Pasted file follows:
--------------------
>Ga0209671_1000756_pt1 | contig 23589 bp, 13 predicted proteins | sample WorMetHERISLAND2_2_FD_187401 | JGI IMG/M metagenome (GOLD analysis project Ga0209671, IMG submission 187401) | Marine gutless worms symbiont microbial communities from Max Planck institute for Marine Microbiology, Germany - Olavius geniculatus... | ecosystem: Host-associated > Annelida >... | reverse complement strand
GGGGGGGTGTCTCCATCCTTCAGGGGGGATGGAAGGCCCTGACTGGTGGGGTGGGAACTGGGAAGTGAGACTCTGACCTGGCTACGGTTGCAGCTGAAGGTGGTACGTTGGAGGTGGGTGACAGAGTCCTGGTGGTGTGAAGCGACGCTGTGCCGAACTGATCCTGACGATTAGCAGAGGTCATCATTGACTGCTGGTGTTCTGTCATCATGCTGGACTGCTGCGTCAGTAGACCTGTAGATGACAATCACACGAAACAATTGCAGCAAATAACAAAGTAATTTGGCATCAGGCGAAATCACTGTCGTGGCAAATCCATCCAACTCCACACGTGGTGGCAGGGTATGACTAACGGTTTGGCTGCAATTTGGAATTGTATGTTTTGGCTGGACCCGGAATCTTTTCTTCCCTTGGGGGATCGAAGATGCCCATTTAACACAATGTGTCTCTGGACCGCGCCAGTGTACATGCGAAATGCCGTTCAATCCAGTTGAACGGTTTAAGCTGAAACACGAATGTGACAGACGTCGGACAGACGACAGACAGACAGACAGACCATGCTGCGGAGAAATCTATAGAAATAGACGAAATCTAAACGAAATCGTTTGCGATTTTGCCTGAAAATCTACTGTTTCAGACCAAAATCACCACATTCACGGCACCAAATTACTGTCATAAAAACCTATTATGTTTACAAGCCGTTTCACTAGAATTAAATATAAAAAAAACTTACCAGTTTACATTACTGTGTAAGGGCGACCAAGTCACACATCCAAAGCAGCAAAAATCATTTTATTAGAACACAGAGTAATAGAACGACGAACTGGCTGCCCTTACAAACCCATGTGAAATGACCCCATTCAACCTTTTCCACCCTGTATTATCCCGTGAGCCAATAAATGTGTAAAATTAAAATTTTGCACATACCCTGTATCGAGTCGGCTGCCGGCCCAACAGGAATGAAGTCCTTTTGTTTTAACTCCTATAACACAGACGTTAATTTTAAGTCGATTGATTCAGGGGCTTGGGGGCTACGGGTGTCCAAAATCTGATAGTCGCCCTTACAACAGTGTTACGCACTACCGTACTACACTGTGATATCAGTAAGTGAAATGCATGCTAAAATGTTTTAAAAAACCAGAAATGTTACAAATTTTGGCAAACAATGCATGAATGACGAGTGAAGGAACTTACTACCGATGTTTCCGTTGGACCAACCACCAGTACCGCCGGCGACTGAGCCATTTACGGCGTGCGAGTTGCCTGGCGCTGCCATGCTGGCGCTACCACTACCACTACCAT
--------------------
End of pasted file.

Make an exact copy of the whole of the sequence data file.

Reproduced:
>Ga0209671_1000756_pt1 | contig 23589 bp, 13 predicted proteins | sample WorMetHERISLAND2_2_FD_187401 | JGI IMG/M metagenome (GOLD analysis project Ga0209671, IMG submission 187401) | Marine gutless worms symbiont microbial communities from Max Planck institute for Marine Microbiology, Germany - Olavius geniculatus... | ecosystem: Host-associated > Annelida >... | reverse complement strand
GGGGGGGTGTCTCCATCCTTCAGGGGGGATGGAAGGCCCTGACTGGTGGGGTGGGAACTGGGAAGTGAGACTCTGACCTGGCTACGGTTGCAGCTGAAGGTGGTACGTTGGAGGTGGGTGACAGAGTCCTGGTGGTGTGAAGCGACGCTGTGCCGAACTGATCCTGACGATTAGCAGAGGTCATCATTGACTGCTGGTGTTCTGTCATCATGCTGGACTGCTGCGTCAGTAGACCTGTAGATGACAATCACACGAAACAATTGCAGCAAATAACAAAGTAATTTGGCATCAGGCGAAATCACTGTCGTGGCAAATCCATCCAACTCCACACGTGGTGGCAGGGTATGACTAACGGTTTGGCTGCAATTTGGAATTGTATGTTTTGGCTGGACCCGGAATCTTTTCTTCCCTTGGGGGATCGAAGATGCCCATTTAACACAATGTGTCTCTGGACCGCGCCAGTGTACATGCGAAATGCCGTTCAATCCAGTTGAACGGTTTAAGCTGAAACACGAATGTGACAGACGTCGGACAGACGACAGACAGACAGACAGACCATGCTGCGGAGAAATCTATAGAAATAGACGAAATCTAAACGAAATCGTTTGCGATTTTGCCTGAAAATCTACTGTTTCAGACCAAAATCACCACATTCACGGCACCAAATTACTGTCATAAAAACCTATTATGTTTACAAGCCGTTTCACTAGAATTAAATATAAAAAAAACTTACCAGTTTACATTACTGTGTAAGGGCGACCAAGTCACACATCCAAAGCAGCAAAAATCATTTTATTAGAACACAGAGTAATAGAACGACGAACTGGCTGCCCTTACAAACCCATGTGAAATGACCCCATTCAACCTTTTCCACCCTGTATTATCCCGTGAGCCAATAAATGTGTAAAATTAAAATTTTGCACATACCCTGTATCGAGTCGGCTGCCGGCCCAACAGGAATGAAGTCCTTTTGTTTTAACTCCTATAACACAGACGTTAATTTTAAGTCGATTGATTCAGGGGCTTGGGGGCTACGGGTGTCCAAAATCTGATAGTCGCCCTTACAACAGTGTTACGCACTACCGTACTACACTGTGATATCAGTAAGTGAAATGCATGCTAAAATGTTTTAAAAAACCAGAAATGTTACAAATTTTGGCAAACAATGCATGAATGACGAGTGAAGGAACTTACTACCGATGTTTCCGTTGGACCAACCACCAGTACCGCCGGCGACTGAGCCATTTACGGCGTGCGAGTTGCCTGGCGCTGCCATGCTGGCGCTACCACTACCACTACCAT